Sina-cism: Fear the bozos you know

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I admit it. I have coulrophobia — fear of clowns. But mine is a very specific form.

Chris Sinacola

Chris Sinacola

I do not fear circus clowns. Ronald McDonald doesn’t bother me, beyond the fact that he shills for a corporation whose products have contributed to heart disease around the world since 1955. (Ronald, born in early 1963, really ought to know this by now.) Nor do the creepy clowns who have been appearing in dark corners of our nation bother me. A bop on bozo’s schnozz should suffice until this fad, like all fads, passes.

I fear political clowns.

Donald Trump

Wikimedia Commons / Gage Skidmore

Donald Trump

And on this Halloween eve 2016, the most frightening thing is that a large majority of American voters will shortly be casting a presidential ballot for one or the other of two of the most frightening political clowns in American history.

I have tried very hard these last six months to persuade myself that Donald Trump is not the man the vast left-wing conspiratorial media have portrayed him to be.

I have failed.

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Certainly Trump has at times impersonated a normal political creature, speaking about the need for more careful screening of immigrants, a strong military and smaller government. But such modest normalcy as he has attained has been more than offset by his crassness, paranoia and intemperate language.

Hillary Clinton

Wikimedia Commons

Hillary Clinton

On the other side of our two-party ledger, I have tried these last 35 years or so to persuade myself that Hillary Clinton is not the incarnation of Cesare Borgia, who was the inspiration for Machiavelli’s “The Prince.”

Again, I have failed.

Behind the façade of respectability and normalcy lurks a creature whose arrogance, hypocrisy and lust for power are exceeded only by her ability to evade criminal prosecution. Whitewater. Rose Law Firm. Travelgate. Benghazi. Deleted emails. Syria. Libya. The litany of Clinton’s misadventures, domestic and foreign, is long. Elect her, and it will surely grow, along with the size of government and the nation’s deficit.

If the weight of evidence, by even a single grain, showed that either of these clowns were on the side of truth and goodness, I would consider casting a ballot for them.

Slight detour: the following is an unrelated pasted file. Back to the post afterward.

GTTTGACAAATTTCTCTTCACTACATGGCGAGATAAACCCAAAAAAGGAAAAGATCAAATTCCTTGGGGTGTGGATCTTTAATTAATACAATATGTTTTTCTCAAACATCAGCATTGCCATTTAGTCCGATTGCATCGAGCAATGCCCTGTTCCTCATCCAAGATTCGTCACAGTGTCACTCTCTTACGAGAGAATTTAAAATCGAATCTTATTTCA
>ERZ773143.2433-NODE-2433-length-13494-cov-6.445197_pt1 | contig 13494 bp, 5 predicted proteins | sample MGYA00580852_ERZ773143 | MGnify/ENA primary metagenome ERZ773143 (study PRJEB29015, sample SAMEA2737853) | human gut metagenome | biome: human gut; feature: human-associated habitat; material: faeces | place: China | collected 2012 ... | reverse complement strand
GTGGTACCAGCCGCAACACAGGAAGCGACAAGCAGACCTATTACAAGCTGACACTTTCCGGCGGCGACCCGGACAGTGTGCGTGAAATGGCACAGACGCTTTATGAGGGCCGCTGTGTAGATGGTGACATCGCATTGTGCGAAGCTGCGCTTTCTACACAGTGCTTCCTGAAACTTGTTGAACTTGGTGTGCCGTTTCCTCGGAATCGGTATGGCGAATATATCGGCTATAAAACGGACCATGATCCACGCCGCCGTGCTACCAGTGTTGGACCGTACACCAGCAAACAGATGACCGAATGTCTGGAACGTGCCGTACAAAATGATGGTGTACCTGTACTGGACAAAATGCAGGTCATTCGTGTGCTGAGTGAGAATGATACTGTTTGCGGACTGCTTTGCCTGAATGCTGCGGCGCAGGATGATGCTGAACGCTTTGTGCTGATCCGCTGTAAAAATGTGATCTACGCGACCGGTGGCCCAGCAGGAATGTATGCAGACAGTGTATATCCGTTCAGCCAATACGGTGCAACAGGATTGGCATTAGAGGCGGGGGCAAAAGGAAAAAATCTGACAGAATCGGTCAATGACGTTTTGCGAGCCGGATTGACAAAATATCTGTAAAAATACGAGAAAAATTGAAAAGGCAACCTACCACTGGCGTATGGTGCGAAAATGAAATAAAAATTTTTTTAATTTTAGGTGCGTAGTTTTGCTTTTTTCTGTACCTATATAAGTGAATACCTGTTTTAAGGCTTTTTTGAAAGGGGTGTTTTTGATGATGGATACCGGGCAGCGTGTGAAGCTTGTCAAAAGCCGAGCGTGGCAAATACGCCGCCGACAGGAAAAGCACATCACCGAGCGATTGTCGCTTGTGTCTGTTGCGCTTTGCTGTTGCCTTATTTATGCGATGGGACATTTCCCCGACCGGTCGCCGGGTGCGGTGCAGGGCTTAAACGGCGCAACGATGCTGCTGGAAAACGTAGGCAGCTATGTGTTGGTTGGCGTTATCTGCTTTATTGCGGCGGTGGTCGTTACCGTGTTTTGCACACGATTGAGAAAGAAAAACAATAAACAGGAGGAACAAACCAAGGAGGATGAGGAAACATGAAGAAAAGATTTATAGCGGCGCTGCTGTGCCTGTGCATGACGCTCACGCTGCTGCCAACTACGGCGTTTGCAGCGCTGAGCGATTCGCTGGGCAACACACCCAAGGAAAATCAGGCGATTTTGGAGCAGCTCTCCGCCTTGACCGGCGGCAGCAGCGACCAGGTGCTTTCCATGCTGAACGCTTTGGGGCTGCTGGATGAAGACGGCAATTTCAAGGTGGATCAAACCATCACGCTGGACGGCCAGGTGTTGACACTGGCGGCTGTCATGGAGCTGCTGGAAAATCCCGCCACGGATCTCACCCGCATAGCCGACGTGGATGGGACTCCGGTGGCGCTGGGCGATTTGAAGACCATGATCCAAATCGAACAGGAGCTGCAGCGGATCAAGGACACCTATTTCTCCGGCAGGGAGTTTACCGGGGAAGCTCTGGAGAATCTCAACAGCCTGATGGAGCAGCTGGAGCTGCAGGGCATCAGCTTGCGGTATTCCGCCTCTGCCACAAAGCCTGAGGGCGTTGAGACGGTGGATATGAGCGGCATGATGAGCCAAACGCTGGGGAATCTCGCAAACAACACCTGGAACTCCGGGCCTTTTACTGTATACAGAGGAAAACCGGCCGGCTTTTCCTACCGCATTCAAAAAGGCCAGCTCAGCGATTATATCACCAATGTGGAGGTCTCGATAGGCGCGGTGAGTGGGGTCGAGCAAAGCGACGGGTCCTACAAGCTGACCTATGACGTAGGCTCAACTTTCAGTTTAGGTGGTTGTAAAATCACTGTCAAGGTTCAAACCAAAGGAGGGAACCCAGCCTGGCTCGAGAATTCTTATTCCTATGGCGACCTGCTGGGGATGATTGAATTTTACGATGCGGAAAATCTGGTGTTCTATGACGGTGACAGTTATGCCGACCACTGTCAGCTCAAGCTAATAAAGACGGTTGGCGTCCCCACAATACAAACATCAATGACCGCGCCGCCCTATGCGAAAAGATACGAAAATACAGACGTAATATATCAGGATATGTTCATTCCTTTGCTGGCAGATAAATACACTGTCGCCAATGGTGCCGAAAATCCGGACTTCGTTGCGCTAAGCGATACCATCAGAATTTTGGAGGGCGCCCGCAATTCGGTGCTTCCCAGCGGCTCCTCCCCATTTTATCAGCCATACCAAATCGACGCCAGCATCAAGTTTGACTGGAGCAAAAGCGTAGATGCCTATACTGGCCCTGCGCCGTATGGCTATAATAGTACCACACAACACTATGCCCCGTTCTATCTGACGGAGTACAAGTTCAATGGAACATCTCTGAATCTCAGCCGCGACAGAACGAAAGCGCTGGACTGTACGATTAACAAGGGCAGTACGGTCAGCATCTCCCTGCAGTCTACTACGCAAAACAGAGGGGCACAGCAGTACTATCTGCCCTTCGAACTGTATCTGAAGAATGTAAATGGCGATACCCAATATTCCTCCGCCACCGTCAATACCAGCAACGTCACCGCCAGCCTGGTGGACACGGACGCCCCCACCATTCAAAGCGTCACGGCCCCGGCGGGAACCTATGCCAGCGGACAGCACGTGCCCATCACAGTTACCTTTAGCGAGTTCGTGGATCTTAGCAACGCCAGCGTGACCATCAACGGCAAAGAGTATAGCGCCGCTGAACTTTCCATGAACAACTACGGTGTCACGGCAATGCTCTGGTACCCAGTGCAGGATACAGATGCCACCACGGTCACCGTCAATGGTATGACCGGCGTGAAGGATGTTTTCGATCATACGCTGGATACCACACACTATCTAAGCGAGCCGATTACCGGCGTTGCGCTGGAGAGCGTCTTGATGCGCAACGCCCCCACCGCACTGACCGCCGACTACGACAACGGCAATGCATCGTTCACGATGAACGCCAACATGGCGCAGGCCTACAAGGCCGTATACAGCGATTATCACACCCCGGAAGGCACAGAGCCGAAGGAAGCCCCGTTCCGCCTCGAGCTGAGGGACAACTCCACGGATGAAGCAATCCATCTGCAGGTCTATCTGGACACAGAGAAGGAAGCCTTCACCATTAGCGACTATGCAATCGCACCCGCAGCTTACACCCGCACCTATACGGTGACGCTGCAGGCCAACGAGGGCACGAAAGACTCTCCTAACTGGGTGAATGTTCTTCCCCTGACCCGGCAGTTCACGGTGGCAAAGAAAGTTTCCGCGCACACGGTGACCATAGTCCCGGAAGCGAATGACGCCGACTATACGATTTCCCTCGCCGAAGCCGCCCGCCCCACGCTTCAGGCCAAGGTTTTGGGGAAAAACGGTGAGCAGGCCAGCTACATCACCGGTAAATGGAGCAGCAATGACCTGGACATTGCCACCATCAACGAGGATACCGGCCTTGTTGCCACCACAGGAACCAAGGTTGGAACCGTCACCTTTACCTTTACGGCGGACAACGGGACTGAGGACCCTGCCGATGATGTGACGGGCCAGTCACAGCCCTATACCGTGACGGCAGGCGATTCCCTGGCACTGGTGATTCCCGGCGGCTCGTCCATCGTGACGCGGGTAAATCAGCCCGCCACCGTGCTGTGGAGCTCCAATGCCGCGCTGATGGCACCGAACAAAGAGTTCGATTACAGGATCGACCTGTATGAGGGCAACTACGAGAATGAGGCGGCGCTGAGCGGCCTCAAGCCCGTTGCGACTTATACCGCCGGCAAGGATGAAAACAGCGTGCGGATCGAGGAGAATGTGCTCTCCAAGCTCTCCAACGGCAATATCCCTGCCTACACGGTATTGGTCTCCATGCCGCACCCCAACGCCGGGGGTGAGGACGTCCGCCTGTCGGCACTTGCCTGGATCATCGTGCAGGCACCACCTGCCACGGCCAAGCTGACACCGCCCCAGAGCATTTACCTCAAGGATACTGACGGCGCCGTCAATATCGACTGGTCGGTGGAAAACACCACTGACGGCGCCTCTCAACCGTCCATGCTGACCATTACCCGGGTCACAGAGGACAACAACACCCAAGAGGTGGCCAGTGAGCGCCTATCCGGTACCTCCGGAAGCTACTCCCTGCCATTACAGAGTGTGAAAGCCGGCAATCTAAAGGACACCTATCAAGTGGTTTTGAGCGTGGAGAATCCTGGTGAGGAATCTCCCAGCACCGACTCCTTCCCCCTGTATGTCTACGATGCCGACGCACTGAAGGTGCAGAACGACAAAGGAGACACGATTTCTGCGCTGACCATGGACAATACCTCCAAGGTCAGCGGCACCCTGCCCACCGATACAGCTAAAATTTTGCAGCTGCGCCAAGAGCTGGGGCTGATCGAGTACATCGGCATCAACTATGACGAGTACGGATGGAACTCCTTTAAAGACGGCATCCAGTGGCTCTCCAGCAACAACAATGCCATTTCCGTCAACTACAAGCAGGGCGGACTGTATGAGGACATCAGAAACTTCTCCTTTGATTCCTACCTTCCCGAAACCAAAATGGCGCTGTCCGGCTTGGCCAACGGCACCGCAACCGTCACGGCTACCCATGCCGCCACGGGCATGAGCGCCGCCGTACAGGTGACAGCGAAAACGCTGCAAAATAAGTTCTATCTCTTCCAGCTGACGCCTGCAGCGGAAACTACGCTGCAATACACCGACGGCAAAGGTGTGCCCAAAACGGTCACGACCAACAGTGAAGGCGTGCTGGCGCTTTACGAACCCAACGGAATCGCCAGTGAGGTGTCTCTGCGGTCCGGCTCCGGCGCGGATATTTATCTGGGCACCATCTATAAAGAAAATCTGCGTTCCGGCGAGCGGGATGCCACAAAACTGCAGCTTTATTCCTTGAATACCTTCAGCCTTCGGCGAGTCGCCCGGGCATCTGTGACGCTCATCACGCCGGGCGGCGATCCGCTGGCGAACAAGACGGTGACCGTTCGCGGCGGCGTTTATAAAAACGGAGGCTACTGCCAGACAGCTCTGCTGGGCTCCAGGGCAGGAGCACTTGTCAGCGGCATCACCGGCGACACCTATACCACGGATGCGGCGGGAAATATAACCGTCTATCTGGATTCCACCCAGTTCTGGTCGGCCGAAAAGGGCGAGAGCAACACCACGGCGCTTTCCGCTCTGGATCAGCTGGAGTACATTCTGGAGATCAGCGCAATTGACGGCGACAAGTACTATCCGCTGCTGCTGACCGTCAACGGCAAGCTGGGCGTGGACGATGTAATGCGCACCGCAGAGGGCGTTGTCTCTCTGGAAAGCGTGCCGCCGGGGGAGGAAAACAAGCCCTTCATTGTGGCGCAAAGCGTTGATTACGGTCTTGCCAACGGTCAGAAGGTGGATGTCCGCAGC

Instead, I will vote for a third party or write someone in. Partisans of the clowns will howl that I am “wasting my vote.” After all, “this is the most important election of our lifetimes.” Well, I have been eligible to vote in nine presidential elections, and have heard this many times. Either I am a cat, or someone is exaggerating.


It happened again just last week. A colleague and I were discussing politics over a beer at the Orlando International Airport. We found that we share moderate views and are no longer willing to settle for less than honesty in our politicians. The young woman tending the bar asked what we were discussing, and when she learned we are going to vote for a third party, dismissively sniffed, “Don’t waste your vote.”

The urge to toss the balance of my Guinness in her face passed quickly. I realized that she was young, lives in a swing state, and still believes as I once did in choosing the lesser of two evil clowns. It will take a lot more time — and far worse conditions than we currently experience — to turn the majority against the incumbents Tweedledum and Tweedledee.

Now, to be sure, even in this autumn of political discontent, third-party voters will be far too few to prevent Clinton or Trump from polluting the presidency for at least four years. But what of that? The White House has been corrupted before, in ways large and small, and the republic has survived.

Voters who refuse to journey through the looking glass in 2016 will exercise various options.

Some, including many collegians, will choose Jill Stein. Many conservatives and Mormons will vote for Evan McMullin. Libertarians, although puzzled that their pair of competent former Republican governors isn’t doing better, will stick with Gary Johnson and Bill Weld.


None of these candidates is likely to garner a single vote in the Electoral College, never mind win the presidency. But collectively, the voters backing them will win this election, even if their candidates fail to qualify for federal election funds in 2020.

We — for I will be among them — will be winners because we will have voted our conscience, and held fast to the bedrock principles that shaped this republic. Our work done, we shall sit back and enjoy the frightening circus the rest of you have sponsored, with daily shows through January 2021.

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